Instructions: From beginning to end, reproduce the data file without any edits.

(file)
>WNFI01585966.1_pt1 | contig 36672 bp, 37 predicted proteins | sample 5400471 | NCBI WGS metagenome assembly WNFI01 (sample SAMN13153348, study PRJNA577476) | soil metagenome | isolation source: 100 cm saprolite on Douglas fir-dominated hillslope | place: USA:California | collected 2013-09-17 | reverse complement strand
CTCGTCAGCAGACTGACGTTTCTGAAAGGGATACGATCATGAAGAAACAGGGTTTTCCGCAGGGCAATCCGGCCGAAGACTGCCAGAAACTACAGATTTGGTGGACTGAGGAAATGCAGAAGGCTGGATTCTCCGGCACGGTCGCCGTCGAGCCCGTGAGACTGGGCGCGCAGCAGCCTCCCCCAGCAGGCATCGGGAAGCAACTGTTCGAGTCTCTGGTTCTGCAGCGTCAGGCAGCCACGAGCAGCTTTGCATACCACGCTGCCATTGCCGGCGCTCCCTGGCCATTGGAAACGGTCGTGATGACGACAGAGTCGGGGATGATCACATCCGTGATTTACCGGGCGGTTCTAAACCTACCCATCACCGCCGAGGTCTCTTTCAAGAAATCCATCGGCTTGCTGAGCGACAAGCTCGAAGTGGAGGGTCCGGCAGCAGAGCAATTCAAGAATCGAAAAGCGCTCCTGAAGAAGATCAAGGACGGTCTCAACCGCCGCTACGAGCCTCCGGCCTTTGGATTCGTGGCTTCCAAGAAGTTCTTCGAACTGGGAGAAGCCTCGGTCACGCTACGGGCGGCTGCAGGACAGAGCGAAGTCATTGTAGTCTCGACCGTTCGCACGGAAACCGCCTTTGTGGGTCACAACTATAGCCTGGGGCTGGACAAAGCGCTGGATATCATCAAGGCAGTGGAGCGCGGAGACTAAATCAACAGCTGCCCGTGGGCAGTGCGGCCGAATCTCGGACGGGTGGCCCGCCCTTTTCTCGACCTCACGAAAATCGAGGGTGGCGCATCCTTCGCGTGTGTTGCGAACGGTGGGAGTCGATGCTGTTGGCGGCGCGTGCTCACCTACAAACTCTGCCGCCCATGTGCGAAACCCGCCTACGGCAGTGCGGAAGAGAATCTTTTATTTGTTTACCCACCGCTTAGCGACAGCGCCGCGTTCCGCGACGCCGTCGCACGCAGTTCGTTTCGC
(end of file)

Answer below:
>WNFI01585966.1_pt1 | contig 36672 bp, 37 predicted proteins | sample 5400471 | NCBI WGS metagenome assembly WNFI01 (sample SAMN13153348, study PRJNA577476) | soil metagenome | isolation source: 100 cm saprolite on Douglas fir-dominated hillslope | place: USA:California | collected 2013-09-17 | reverse complement strand
CTCGTCAGCAGACTGACGTTTCTGAAAGGGATACGATCATGAAGAAACAGGGTTTTCCGCAGGGCAATCCGGCCGAAGACTGCCAGAAACTACAGATTTGGTGGACTGAGGAAATGCAGAAGGCTGGATTCTCCGGCACGGTCGCCGTCGAGCCCGTGAGACTGGGCGCGCAGCAGCCTCCCCCAGCAGGCATCGGGAAGCAACTGTTCGAGTCTCTGGTTCTGCAGCGTCAGGCAGCCACGAGCAGCTTTGCATACCACGCTGCCATTGCCGGCGCTCCCTGGCCATTGGAAACGGTCGTGATGACGACAGAGTCGGGGATGATCACATCCGTGATTTACCGGGCGGTTCTAAACCTACCCATCACCGCCGAGGTCTCTTTCAAGAAATCCATCGGCTTGCTGAGCGACAAGCTCGAAGTGGAGGGTCCGGCAGCAGAGCAATTCAAGAATCGAAAAGCGCTCCTGAAGAAGATCAAGGACGGTCTCAACCGCCGCTACGAGCCTCCGGCCTTTGGATTCGTGGCTTCCAAGAAGTTCTTCGAACTGGGAGAAGCCTCGGTCACGCTACGGGCGGCTGCAGGACAGAGCGAAGTCATTGTAGTCTCGACCGTTCGCACGGAAACCGCCTTTGTGGGTCACAACTATAGCCTGGGGCTGGACAAAGCGCTGGATATCATCAAGGCAGTGGAGCGCGGAGACTAAATCAACAGCTGCCCGTGGGCAGTGCGGCCGAATCTCGGACGGGTGGCCCGCCCTTTTCTCGACCTCACGAAAATCGAGGGTGGCGCATCCTTCGCGTGTGTTGCGAACGGTGGGAGTCGATGCTGTTGGCGGCGCGTGCTCACCTACAAACTCTGCCGCCCATGTGCGAAACCCGCCTACGGCAGTGCGGAAGAGAATCTTTTATTTGTTTACCCACCGCTTAGCGACAGCGCCGCGTTCCGCGACGCCGTCGCACGCAGTTCGTTTCGC